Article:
U.S. Department of Defense


Date of this Version


Document Type



  1. This document was delivered to Robert Bolin by the National Archives. It was marked as belonging to “Record Group 319, Additional Information, G-2, 'Decimal File, 1962' File No. 320. Updated 1962. (26 Jan 62)."
  2. This is an undated planning document for the US Army Area Analysis Intelligence Agency
  3. The US Army Area Analysis Intelligence Agency was officially established by Department of the Paragraph 1 of DA GO 47, 26 July 1962, which is avilable at: http://armypubs.army.mil/epubs/pdf/go6247.pdf
  4. The Army Area Analysis Intelligence Agency was "discontinued as a Department of the Army activity" on 5 March 1963, according to Paragraph I of DA GO 12, 19 Mar 62, which is available at: http://armypubs.army.mil/epubs/pdf/go6312.pdf

Note: It was absorbed by the Defense Intelligence Agency.

  1. The Army Foreign Science and Technology Center was established by Paragraph VIII, DA GO 57, 27 September 1962 which is available at: http://armypubs.army.mil/epubs/pdf/go6257.pdf
  2. This file consists of a basic document and a number of tabs:
  • TAB A (on Page 16 of this PDF document) which is the relevant paragraph of a document instruction that the reorganization of Army scientific and technical intelligence should be reorganized.
  • TAB B (on Page 17 of this PDF document) which is a directive providing for the reorganization of Army intelligence.
  • TAB C (on Page 21 of this PDF document) which is instructions from the Director of the Defense Intelligence Agency concerning the proposed AAIA.
  • TAB D (on Page 25 of this PDF document) which discusses the role and functioning of area analysis within the Department of Defense.
  • TAB E (on Page 32 of this PDF document) which describes the division within the Office of the Chief of Engineers which will manage the AAIA.

TAB F (on Page 54 of this PDF document) which is a detailed tables of distribution and manning charts for the new area analysis organization, That document provides detailed information about new organization.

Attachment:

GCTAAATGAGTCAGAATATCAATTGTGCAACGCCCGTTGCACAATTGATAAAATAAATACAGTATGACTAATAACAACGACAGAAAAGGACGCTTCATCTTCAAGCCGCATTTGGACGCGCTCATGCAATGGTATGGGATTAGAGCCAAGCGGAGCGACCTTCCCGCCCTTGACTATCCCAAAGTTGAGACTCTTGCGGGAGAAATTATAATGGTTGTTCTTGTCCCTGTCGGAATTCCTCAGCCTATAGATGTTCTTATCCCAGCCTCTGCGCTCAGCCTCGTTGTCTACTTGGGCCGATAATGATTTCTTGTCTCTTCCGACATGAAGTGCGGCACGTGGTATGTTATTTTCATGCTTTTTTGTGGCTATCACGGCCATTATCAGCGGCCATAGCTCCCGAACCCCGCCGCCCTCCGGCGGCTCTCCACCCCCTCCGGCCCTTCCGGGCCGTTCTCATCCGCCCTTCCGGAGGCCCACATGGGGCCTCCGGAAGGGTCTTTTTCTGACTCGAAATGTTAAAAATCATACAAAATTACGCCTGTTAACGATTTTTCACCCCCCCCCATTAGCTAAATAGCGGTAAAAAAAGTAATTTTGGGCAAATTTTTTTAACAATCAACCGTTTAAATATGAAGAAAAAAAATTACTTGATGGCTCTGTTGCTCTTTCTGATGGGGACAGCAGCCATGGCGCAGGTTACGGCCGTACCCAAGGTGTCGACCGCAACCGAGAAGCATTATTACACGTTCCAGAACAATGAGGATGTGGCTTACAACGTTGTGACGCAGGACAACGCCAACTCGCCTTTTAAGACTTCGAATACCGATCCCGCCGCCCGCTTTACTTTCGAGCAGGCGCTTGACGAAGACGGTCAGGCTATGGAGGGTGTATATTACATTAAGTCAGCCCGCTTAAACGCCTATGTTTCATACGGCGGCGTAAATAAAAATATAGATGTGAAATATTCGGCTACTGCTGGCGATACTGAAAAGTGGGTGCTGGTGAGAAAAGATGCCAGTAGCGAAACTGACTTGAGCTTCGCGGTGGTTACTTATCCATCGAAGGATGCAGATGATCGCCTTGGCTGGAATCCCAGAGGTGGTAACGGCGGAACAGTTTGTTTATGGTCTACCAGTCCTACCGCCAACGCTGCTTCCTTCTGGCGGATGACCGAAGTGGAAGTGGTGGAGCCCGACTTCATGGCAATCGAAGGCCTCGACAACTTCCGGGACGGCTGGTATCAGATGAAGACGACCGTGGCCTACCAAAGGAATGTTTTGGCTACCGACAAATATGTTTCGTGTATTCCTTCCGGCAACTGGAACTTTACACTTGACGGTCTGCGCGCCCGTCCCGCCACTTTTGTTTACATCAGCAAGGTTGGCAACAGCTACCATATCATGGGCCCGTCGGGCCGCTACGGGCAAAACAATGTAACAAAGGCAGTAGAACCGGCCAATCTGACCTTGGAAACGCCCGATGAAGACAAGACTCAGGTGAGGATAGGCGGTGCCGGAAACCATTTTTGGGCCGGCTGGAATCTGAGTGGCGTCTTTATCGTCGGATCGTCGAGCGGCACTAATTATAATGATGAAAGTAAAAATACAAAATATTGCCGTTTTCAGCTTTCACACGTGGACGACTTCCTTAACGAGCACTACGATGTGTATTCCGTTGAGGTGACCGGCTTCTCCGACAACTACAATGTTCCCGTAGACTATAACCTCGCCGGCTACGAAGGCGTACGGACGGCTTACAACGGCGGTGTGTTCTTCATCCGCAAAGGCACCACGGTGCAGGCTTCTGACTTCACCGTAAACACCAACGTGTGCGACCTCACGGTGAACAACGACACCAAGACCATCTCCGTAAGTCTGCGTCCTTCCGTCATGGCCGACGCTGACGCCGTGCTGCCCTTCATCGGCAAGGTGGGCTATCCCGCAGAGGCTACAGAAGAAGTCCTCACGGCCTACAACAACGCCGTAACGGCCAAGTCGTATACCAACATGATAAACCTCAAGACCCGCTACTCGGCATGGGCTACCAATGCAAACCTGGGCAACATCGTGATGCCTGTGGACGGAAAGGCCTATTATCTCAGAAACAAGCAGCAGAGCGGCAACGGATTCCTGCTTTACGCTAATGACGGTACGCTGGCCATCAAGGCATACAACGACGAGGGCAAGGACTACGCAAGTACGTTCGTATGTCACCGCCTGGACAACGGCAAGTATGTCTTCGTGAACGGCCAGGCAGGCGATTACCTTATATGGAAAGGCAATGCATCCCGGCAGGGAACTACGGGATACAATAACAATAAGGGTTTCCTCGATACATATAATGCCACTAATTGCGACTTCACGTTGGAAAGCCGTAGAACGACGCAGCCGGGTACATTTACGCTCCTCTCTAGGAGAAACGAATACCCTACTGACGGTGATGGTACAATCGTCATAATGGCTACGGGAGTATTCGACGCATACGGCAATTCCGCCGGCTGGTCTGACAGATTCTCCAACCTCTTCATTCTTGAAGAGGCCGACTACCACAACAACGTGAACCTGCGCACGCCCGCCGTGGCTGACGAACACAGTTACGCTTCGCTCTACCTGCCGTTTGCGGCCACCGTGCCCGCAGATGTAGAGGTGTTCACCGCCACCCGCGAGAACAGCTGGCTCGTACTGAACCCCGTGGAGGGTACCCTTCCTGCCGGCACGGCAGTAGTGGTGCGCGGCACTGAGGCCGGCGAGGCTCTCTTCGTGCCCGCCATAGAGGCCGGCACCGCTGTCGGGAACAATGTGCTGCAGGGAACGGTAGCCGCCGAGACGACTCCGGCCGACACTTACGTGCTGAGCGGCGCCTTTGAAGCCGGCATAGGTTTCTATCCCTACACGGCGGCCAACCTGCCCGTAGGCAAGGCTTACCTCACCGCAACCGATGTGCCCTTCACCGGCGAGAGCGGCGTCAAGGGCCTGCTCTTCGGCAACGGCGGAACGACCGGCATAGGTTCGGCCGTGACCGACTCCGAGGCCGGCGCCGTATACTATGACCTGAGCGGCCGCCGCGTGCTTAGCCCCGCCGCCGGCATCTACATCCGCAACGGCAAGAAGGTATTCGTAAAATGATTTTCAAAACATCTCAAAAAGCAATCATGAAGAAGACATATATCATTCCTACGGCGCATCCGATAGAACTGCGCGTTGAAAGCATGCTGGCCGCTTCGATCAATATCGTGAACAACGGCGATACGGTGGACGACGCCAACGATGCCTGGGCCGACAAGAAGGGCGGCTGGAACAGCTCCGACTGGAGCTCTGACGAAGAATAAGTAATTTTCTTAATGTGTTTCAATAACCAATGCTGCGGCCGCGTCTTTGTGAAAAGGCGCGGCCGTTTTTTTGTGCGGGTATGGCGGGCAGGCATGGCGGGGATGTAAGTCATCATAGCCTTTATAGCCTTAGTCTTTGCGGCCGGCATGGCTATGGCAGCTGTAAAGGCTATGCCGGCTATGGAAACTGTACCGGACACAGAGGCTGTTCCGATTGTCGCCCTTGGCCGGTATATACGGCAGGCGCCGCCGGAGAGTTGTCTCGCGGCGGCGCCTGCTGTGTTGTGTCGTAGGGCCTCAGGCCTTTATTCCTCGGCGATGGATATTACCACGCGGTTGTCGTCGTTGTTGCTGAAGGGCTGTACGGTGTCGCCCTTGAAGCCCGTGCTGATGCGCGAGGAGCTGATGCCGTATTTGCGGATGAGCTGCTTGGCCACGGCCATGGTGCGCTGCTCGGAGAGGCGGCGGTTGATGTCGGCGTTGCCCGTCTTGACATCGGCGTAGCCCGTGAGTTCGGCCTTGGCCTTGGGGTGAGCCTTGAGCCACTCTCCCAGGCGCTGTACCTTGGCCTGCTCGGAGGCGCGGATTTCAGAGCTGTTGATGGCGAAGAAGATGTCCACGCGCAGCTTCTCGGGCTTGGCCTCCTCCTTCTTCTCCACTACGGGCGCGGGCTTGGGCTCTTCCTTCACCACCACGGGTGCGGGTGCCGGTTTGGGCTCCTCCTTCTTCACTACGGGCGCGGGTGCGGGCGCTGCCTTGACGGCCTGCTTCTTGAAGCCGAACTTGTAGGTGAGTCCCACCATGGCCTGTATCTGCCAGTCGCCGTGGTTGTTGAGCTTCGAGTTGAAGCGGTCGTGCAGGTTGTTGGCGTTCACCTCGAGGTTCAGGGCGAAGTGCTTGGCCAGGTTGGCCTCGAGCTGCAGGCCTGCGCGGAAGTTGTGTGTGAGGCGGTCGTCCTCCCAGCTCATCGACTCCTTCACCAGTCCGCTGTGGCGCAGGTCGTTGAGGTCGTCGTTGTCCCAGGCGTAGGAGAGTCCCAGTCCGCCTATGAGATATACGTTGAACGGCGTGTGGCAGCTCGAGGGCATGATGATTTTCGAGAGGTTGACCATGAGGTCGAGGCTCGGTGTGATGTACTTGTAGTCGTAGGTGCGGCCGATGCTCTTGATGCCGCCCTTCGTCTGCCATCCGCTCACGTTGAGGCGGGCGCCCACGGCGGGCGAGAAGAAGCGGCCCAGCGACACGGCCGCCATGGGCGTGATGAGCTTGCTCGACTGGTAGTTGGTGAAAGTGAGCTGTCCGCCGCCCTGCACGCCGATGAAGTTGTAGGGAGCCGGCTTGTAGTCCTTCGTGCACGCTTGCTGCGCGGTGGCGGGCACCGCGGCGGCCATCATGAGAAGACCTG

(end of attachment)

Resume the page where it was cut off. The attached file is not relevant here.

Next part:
Reorganization of the Army and creation of the Defense Intelligence Agency by Secretary of Defense Robert McNamara lead to the creation of the Area Intelligence Analysis Agency.

For 20 years before 1962, the concept of technical intelligence had evolved in the US Army. Originally the Army Technical Services were charged with producing intelligence about German and Japanese weapons and about organizations analogous to the Army Technical Services in the German and Japanese armed forces.

The Army Technical Services were bureaus within the Headquarters, Department of the Army, which supplied weapons, equipment, and services to the Army, managed the careers of officers in a particular branch (like the Quartermaster Corps, the Chemical Corps, and several medical-related branches in the Army Medical Department), trained specialists, and organized and trained special purpose military units. Each was headed by a general officer with a headquarters in Washington called the office of the chief (Like the Office of the Surgeon General). The Technical Services were:

Service Name / Title of Chief / Abbreviation for Headquarters

Chemical Corps / Chief Chemical Officer / OCCO

Corps of Engineers / Chief of Engineers / OCE

Army Medical Service / The Surgeon General* / OTSG

Ordnance Corp / Chief of Ordnance / OCO

Quartermaster Corps / Quartermaster General / OQMG

Signal Corps / Chief Signal Officer / OCSO

Transportation Corps / Chief of Transporation / OCT

*The Surgeon General, US Army, should not be confused with the Surgeon General of the United States who is the head of the Public Health Service.

After World War, Army intelligence efforts changed focus but remained interested in foreign weapons and equipment and technical services organizations in foreign armys. Since there was no national-level military intelligence agency, the Army Technical Services intelligence organizations were assigned to produce various kinds of strategic intelligence. For example, the Transportation Corps produced intelligence concerning railroads, inland waterways, and highways with assistance from its contractor Georgetown University. The Signal Corps produced intelligence on civilian communications and electrical networks with assistance from its contractor the Radio Corporation of America. The Board of Engineers for Rivers and Harbors of the Corps of Engineers produced intelligence about foreign ports. The Beach Erosion Board of the Corps of Engineers produced intelligence about potential landing beaches. The Corps of Engineers produced intelligence about terrain with assistance from its contractor the Military Geography Branch of the US Geological Survey. The Army Medical Services produced intelligence about public health and the public health systems in foreign countries.